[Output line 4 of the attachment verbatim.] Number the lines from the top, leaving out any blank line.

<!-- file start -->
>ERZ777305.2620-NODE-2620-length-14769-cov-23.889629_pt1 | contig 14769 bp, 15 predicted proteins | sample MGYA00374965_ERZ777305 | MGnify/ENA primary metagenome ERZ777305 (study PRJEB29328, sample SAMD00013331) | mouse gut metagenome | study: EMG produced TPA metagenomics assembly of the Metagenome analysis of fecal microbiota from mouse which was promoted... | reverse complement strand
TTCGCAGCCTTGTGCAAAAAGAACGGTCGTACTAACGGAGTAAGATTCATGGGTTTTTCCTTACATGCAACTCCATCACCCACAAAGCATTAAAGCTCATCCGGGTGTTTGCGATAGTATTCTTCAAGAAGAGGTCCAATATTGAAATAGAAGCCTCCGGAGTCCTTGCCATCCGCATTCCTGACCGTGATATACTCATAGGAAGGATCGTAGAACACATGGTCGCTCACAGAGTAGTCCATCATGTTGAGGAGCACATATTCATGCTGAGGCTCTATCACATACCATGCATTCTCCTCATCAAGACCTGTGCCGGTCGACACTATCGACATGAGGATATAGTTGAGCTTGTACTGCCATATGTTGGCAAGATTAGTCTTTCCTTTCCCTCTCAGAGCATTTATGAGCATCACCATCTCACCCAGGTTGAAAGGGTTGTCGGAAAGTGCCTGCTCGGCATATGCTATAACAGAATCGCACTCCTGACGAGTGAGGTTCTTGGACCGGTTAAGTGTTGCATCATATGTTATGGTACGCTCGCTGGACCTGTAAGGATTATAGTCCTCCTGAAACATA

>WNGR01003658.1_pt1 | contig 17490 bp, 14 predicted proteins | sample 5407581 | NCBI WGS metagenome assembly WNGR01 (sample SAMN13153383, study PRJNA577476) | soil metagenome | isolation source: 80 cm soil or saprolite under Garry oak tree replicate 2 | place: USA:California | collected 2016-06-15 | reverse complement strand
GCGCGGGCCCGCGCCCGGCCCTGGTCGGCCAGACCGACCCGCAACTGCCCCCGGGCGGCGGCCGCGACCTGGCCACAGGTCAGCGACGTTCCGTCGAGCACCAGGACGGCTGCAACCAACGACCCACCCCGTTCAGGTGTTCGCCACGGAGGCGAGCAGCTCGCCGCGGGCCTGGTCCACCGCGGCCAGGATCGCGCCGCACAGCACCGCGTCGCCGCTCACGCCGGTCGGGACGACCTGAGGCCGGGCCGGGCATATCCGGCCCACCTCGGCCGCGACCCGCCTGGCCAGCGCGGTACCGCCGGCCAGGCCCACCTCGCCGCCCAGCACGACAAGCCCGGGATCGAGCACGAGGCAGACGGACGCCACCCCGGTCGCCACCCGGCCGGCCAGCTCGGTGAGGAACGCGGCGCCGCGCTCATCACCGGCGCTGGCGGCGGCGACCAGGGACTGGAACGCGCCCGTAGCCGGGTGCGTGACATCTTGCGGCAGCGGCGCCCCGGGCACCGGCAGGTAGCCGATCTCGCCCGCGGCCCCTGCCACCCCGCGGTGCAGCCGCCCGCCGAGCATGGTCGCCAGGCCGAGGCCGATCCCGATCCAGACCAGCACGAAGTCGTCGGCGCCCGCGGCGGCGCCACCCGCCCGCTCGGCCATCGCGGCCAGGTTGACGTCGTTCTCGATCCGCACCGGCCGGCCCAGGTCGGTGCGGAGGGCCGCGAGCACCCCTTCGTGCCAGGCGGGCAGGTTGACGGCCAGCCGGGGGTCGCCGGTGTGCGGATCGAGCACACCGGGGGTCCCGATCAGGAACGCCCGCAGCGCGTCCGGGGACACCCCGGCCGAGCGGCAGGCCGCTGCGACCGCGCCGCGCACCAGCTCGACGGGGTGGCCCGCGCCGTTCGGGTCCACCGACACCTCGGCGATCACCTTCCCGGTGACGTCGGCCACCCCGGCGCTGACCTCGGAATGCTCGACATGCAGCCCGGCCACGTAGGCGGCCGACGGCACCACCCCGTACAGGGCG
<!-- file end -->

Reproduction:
GCGCGGGCCCGCGCCCGGCCCTGGTCGGCCAGACCGACCCGCAACTGCCCCCGGGCGGCGGCCGCGACCTGGCCACAGGTCAGCGACGTTCCGTCGAGCACCAGGACGGCTGCAACCAACGACCCACCCCGTTCAGGTGTTCGCCACGGAGGCGAGCAGCTCGCCGCGGGCCTGGTCCACCGCGGCCAGGATCGCGCCGCACAGCACCGCGTCGCCGCTCACGCCGGTCGGGACGACCTGAGGCCGGGCCGGGCATATCCGGCCCACCTCGGCCGCGACCCGCCTGGCCAGCGCGGTACCGCCGGCCAGGCCCACCTCGCCGCCCAGCACGACAAGCCCGGGATCGAGCACGAGGCAGACGGACGCCACCCCGGTCGCCACCCGGCCGGCCAGCTCGGTGAGGAACGCGGCGCCGCGCTCATCACCGGCGCTGGCGGCGGCGACCAGGGACTGGAACGCGCCCGTAGCCGGGTGCGTGACATCTTGCGGCAGCGGCGCCCCGGGCACCGGCAGGTAGCCGATCTCGCCCGCGGCCCCTGCCACCCCGCGGTGCAGCCGCCCGCCGAGCATGGTCGCCAGGCCGAGGCCGATCCCGATCCAGACCAGCACGAAGTCGTCGGCGCCCGCGGCGGCGCCACCCGCCCGCTCGGCCATCGCGGCCAGGTTGACGTCGTTCTCGATCCGCACCGGCCGGCCCAGGTCGGTGCGGAGGGCCGCGAGCACCCCTTCGTGCCAGGCGGGCAGGTTGACGGCCAGCCGGGGGTCGCCGGTGTGCGGATCGAGCACACCGGGGGTCCCGATCAGGAACGCCCGCAGCGCGTCCGGGGACACCCCGGCCGAGCGGCAGGCCGCTGCGACCGCGCCGCGCACCAGCTCGACGGGGTGGCCCGCGCCGTTCGGGTCCACCGACACCTCGGCGATCACCTTCCCGGTGACGTCGGCCACCCCGGCGCTGACCTCGGAATGCTCGACATGCAGCCCGGCCACGTAGGCGGCCGACGGCACCACCCCGTACAGGGCG